After taking a drastic step to jumpstart the offense by firing hitting coach Rick Eckstein today, the Nationals looked like a team without a hitting coach for the game’s first four innings. They failed to get a hit or hit a ball out of the infield until the fifth inning, but the offense came alive from there. Dan Haren dug them a sizable hole, trailing 5-0 by the time they got a hit, but the Nats made it interesting. Adam LaRoche led the bottom of the fifth off with a solo home run, cutting the lead to four. From the bottom of the fifth on, the Nats outhit the Pirates 8-3 and outscored them 5-1, but the one run Pittsburgh scored on a wild pitch in the eighth would make all the difference. Despite the fourth consecutive loss, the Nats showed signs of progress. The five runs were the same number they scored in the entire series against the Dodgers, and the Nats were able to scratch up an excellent Pirates bullpen. With our newfound tempered expectations, this result isn’t so bad. Tomorrow, the Nats will seek to end the quietest four-game losing streak of the season.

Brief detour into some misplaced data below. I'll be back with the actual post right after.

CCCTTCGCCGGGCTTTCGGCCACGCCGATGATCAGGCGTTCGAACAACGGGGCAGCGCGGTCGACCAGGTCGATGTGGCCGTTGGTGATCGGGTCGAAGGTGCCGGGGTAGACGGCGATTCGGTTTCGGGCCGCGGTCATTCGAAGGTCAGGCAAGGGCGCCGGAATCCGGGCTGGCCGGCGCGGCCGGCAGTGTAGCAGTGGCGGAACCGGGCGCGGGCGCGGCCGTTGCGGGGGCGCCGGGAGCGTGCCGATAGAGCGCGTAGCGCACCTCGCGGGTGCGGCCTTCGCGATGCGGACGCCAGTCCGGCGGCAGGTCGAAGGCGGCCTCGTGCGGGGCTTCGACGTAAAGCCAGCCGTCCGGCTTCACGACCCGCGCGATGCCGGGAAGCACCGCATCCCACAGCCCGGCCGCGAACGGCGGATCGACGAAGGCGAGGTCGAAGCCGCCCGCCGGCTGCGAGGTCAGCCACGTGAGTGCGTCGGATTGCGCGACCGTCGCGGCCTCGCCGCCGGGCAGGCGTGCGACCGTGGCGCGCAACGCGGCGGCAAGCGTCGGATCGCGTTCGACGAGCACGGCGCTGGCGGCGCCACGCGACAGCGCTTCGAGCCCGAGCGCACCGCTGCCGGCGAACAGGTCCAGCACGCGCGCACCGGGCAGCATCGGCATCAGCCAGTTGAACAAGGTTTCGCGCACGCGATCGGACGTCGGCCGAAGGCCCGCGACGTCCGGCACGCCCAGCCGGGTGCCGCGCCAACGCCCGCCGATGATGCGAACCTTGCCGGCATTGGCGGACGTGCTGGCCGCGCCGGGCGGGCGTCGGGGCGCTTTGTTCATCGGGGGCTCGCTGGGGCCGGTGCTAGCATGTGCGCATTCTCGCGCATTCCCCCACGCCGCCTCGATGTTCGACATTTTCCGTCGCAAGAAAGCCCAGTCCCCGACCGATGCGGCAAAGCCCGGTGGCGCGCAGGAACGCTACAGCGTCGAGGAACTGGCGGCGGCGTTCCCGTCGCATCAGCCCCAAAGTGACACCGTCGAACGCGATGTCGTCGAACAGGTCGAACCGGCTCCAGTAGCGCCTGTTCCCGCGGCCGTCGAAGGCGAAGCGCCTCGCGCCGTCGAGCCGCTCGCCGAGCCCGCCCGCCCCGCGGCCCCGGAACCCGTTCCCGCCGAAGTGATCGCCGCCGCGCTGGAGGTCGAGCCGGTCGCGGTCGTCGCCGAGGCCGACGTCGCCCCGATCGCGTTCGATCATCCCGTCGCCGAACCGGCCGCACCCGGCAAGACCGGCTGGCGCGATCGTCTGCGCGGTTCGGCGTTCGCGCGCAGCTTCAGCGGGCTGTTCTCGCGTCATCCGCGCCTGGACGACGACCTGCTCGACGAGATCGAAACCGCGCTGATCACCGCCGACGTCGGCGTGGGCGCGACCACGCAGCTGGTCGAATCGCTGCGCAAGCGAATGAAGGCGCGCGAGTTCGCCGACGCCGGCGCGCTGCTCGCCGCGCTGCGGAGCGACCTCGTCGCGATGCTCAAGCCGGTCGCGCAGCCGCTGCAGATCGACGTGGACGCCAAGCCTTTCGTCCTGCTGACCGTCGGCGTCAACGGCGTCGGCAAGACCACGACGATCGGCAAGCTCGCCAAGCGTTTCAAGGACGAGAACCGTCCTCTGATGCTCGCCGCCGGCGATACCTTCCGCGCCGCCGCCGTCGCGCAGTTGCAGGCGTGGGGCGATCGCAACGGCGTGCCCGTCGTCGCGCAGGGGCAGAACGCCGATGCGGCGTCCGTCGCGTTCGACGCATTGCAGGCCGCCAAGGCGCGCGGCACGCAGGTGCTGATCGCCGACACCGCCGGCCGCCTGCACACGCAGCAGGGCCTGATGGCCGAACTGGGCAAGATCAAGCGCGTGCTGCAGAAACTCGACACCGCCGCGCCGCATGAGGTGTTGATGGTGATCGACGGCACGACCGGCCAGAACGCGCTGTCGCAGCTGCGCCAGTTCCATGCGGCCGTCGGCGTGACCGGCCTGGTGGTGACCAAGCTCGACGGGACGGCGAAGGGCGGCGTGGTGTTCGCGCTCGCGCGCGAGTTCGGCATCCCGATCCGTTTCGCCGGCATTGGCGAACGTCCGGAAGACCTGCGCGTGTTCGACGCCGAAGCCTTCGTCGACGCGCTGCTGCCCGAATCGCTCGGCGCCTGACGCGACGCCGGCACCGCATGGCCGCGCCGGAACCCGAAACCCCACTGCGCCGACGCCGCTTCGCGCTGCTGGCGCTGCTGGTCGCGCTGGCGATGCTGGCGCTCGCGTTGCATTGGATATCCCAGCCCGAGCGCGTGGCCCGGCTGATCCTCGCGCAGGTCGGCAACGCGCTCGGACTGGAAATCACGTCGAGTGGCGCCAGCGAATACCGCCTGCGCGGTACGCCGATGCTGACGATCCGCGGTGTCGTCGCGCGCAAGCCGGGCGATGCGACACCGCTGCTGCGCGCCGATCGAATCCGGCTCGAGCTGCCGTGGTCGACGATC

Most Important Nationals Hit: Denard Span‘s double (+16.6%)
In the ninth, the Nats made this game pretty exciting. They trailed by three entering the frame, but Adam LaRoche walked and Jayson Werth hit his second home run of the game to cut the lead to just one against All-Star closer Jason Grilli. Ian Desmond struck out, but Span doubled to put the tying run in scoring position with one out. Wilson Ramos struck out, and Grilli was injured during his at-bat against Steve Lombardozzi, but Grilli’s replacement retired him to the game.
Most Important Nationals Pitch: Andrew McCutchen‘s first two-run home run (-18.1%)
Despite his recent renaissance, Dan Haren struggled with the longball again today. With one runner on and one out in the first, McCutchen took him deep to right center and put the Pirates up 2-0 very early. In the third, he did it again with two outs. The second was nearly identical, going to dead center and scoring another pair of runs to make the lead 4-0. Haren had looked good, and those two home runs were the only hits he allowed to that point, but he threw McCutchen some unwise pitches.
Champ of the Game: This was the duel of the multi-homer players. Werth (+18.2%) and McCutchen (32.3%) both had two hits, both of which were two-run homers. McCutchen hit his in the first and third, but Werth’s came in the seventh and ninth. Werth was 2-4 overall, while McCutchen was 2-5.
Chump of the Game: Haren (-28.8%) reverted back to his old self in losing his 11th straight start. He gave up just five hits in five innings, but two were home runs and he yielded a walk to result in five earned runs. He reclaimed the major league lead with 21 home runs surrendered. Grilli (-10.0%) gave up two runs on two hits and a walk while recording just two outs and left the game with right forearm tightness.